Chicago around 1900 was a laboratory of progressive reforms and Wright, during these years, was part of group of designers and activists increasingly alarmed by crippling widespread social inequality, public health crises, and lack of access to education, nature and affordable housing. The United States, and the Midwest in particular, was experiencing explosive growth due to the rise of industrial capitalism following the 1893 Chicago World’s Fair. The Progressive movement sought to provide better living conditions for all classes of society. The breadth of progressive reforms imagined often led to ambitious urban planning schemes. The 1893 Fair, for example, offered an alternative vision of modern cities that incorporated numerous infrastructural innovations, spaces for recreation and rationalized circulation patterns, among many improvements, later taken up by Daniel Burnham in his 1909 Plan of Chicago. Wright, together with his progressive peers, explored various planning schemes, from coordinated suburban blocks to neighborhood units, that countered the monumentality of the City Beautiful with a smaller-scale approach echoing the Garden City movement. Other interventions included the construction of playgrounds, parks, recreation centers and public schools across the city, while environmentalists founded conservation groups and designed landscapes sensitive to local ecologies.
Driving many of these interventions was the emerging field of sociology at the University of Chicago and the related settlement house movement. Many economists and sociologists at the university, such as Thorstein Veblen, John Dewey and Jenkin Lloyd Jones, advanced theories seeking to understand and overcome social inequality through education and economic reform. Similarly, settlement houses offered a range of free social programs, such as adult education, kindergarten, childcare, supervised recreation, legal counsel, job training and more. In this context, women especially—such as Jane Addams and Florence Kelley, founders of Hull House, but also many of Wright’s clients, such as Susan Lawrence Dana, Mamah Borthwick Cheney and Queene Ferry Coonley—were at the heart of widespread concerns for social justice.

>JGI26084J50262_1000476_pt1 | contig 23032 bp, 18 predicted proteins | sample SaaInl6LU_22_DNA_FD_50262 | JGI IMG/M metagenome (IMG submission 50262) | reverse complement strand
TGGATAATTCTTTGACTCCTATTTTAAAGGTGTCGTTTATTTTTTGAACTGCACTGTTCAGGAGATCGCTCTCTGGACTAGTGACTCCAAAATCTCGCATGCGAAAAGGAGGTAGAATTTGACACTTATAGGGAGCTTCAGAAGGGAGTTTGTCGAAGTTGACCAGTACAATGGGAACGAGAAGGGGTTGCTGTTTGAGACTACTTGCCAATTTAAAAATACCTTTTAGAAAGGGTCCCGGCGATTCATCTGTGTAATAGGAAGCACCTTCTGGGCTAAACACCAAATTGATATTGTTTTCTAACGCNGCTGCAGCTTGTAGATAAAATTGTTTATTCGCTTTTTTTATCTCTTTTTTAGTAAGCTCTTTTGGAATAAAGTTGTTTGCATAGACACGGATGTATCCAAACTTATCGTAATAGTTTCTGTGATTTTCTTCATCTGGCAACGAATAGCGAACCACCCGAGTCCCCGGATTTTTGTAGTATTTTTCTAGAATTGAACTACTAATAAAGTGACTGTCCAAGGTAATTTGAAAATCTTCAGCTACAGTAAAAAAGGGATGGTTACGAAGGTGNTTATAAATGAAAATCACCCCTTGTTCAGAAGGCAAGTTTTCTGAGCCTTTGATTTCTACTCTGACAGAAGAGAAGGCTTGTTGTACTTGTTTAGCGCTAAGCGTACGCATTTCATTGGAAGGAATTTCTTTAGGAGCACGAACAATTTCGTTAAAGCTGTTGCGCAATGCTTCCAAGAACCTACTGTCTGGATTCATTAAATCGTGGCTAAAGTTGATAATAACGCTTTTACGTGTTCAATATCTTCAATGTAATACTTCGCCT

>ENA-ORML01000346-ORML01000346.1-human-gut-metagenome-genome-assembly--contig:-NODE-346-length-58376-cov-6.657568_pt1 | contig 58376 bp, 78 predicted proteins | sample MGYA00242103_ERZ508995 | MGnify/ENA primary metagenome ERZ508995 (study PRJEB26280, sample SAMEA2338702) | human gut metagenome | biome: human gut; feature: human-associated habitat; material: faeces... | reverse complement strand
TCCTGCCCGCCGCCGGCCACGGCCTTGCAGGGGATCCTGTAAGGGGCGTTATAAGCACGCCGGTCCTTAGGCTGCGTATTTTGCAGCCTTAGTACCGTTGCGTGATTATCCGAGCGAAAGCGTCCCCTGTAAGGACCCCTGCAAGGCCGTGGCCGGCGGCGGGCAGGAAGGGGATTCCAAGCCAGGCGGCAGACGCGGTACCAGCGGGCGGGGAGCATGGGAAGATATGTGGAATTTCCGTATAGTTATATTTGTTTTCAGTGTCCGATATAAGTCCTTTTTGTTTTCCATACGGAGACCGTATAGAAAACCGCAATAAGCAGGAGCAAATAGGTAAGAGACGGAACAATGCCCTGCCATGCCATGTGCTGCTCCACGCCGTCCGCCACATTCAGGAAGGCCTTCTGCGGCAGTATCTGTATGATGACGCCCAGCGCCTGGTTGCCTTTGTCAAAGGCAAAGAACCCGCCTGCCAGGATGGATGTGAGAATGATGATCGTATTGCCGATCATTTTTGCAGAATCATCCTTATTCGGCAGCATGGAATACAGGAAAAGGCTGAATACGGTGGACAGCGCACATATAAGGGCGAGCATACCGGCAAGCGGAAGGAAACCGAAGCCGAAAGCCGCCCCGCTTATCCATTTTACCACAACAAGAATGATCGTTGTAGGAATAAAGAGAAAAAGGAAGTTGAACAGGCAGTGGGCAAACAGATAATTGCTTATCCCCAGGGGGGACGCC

The 2022 annual conference of the Frank Lloyd Wright Building Conservancy, to be held in Chicago and online, October 19-23, proposes to engage Wright in this expanded context, focusing both on his contributions to progressive reforms and on those of his peers and collaborators. Examples of possible topics to examine are: suburb vs. city center; housing the poor; the middle-class domestic ideal; roles of the City Club, Hull House, and Commercial Club; development of public transportation; building of cultural institutions; rise of consumer culture; playgrounds, parks and recreation movements; and the preservation of period facilities bearing relation to these topics. Among other figures that might be considered are Dwight Perkins, Jens Jensen, Marion Mahony, Walter Burley Griffin, Ellen Key, Irving and Allen Pond, Charles Zueblin, Charles Mulford Robinson, Robert Spencer, Herbert Croly and George Hooker.
How to Submit
Proposals should present fresh material and/or interpretations. They should be submitted as an abstract of no more than one page, single-spaced, with the author’s name at the top. The text should concisely describe the focus and scope of a 20-minute presentation. The proposal should be accompanied by a one-page biography/curriculum vitae that includes: author’s full name, affiliation (if applicable), mailing address, email address and telephone number. Please also note any extraordinary audio-visual needs. PDF files are preferred and filenames should include the author’s name. Proposals must be received no later than April 1, 2022 (deadline extended). Notification will be sent in late April 2022.
If you require assistance or have questions, please email firstname.lastname@example.org.
The deadline to submit proposals was Friday, April 1.
Posted January 14, 2022